My Hampstead: Lord Melvyn Bragg would not change a thing about Hampstead
PUBLISHED: 13:00 22 September 2014
Labour peer Lord Melyvn Bragg is one of Britain’s most notable broadcasters, best known as editor and presenter of The South Bank Show. The 74-year-old has lived in Hampstead Hill Gardens, Hampstead, for 40 years.
What brought you to Hampstead?
I hitched to London when I was 18 and stayed with my girlfriend in a minute flat in Elsworthy Road. While I was at university I came to Hampstead and stayed with a close friend, Alan Blaikley, in Hampstead Garden Suburb. I discovered the Heath and The Everyman. As a family we moved to Hampstead in 1969 to Gayton Road. Wanderlust took us three streets down to Hampstead Hill Gardens a few years later, and we’ve been there ever since.
You have a day off to spend as you wish in the area, what would you get up to?
I would go for at least one walk on the Heath, which is what most keeps me in Hampstead. I would potter round the old village and just appreciate the grandeur and the back alleys and the variety of it all. I would take some friends to see Kenwood House. I would round off the day with dinner at the Villa Bianca, and might have had fish and chips at the Fish Café for lunch. Any unfilled bits in between would be sitting on a bench in the sun (which would be obligatory) reading on the Heath. I’ve never done that.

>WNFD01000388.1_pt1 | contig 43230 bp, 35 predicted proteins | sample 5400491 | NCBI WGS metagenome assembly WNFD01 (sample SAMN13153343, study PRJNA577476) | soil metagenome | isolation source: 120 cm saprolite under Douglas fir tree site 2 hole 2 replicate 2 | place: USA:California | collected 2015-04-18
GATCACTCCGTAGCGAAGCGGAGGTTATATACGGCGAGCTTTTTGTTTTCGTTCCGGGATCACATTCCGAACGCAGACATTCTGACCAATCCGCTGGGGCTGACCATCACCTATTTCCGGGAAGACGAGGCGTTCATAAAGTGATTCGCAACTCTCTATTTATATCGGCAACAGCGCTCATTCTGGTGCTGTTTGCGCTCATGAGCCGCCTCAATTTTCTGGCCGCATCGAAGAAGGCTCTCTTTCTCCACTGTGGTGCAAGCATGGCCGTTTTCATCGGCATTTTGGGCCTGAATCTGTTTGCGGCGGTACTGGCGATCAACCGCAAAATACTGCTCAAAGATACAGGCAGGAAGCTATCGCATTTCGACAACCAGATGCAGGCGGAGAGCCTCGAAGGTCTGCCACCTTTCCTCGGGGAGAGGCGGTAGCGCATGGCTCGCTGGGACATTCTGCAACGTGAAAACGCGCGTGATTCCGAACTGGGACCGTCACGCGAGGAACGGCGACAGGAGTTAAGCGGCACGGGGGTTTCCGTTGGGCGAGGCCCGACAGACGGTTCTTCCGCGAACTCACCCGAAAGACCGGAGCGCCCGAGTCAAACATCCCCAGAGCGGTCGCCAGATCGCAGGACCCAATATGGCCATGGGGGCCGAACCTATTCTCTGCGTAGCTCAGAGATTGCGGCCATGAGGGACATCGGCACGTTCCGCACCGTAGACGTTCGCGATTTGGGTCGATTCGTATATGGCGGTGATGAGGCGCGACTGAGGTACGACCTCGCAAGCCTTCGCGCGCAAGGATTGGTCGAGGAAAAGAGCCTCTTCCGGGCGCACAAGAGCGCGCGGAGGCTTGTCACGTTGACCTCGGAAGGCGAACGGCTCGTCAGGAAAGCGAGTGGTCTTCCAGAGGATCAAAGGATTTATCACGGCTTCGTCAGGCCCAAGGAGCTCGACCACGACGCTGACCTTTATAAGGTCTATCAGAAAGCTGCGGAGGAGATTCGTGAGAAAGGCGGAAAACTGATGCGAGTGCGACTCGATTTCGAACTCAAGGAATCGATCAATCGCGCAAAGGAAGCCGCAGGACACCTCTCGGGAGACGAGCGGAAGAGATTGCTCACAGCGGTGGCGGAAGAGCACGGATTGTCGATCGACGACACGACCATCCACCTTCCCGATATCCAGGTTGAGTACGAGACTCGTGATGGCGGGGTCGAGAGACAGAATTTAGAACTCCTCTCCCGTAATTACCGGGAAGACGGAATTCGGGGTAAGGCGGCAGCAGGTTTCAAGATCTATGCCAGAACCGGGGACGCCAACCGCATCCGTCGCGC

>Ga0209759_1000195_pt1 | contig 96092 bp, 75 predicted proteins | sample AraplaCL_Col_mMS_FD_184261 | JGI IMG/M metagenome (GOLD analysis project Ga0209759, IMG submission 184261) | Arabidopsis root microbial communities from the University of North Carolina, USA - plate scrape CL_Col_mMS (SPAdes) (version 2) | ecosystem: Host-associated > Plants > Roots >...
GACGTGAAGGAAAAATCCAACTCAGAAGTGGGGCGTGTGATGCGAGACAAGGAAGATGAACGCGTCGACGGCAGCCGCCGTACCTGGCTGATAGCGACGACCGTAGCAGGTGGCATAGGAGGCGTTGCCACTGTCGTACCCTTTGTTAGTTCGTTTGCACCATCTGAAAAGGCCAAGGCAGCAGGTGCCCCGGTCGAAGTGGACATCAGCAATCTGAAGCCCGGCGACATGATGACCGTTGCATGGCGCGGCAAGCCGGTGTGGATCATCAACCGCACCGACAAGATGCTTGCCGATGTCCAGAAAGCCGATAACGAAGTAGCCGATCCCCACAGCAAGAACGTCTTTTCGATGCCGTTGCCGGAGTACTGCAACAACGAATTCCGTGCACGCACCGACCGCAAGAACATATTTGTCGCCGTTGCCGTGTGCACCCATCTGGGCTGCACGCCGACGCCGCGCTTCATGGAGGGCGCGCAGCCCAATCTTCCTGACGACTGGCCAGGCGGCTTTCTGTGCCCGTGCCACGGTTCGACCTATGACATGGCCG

What makes Hampstead a special place to live?
Its history, its architectural charms, the people I know, the variety of shops which gives me everything I want, the reasonable proximity to London, but most of all the inexhaustible Heath.
Is there anything about Hampstead which you would like to see changed or improved?
No, I think we’re very lucky.
A film is set to be made about your life. Which actor would you choose to play you?
Emma Thompson? But perhaps she’ll be unavailable, so some unknown from the North who looks like a young Albert Finney and would do great things if he got half the chance. I would be that half.
Who is the most inspiring person you have ever met?
My history teacher at school, Mr James. He’s now 93 and completely in possession of all his faculties. We meet in Cumbria regularly at my cottage and two or three weeks ago he held forth on the dangers to the UK of an independent Scotland. He was particularly acute on the effect it would have on Northern Ireland. He then talked about Richard II...
If you had to write your own epitaph, what would it say?
Oh dear! Let’s leave that blank for the moment.
Lord Bragg was in conversation with Tim Lamden
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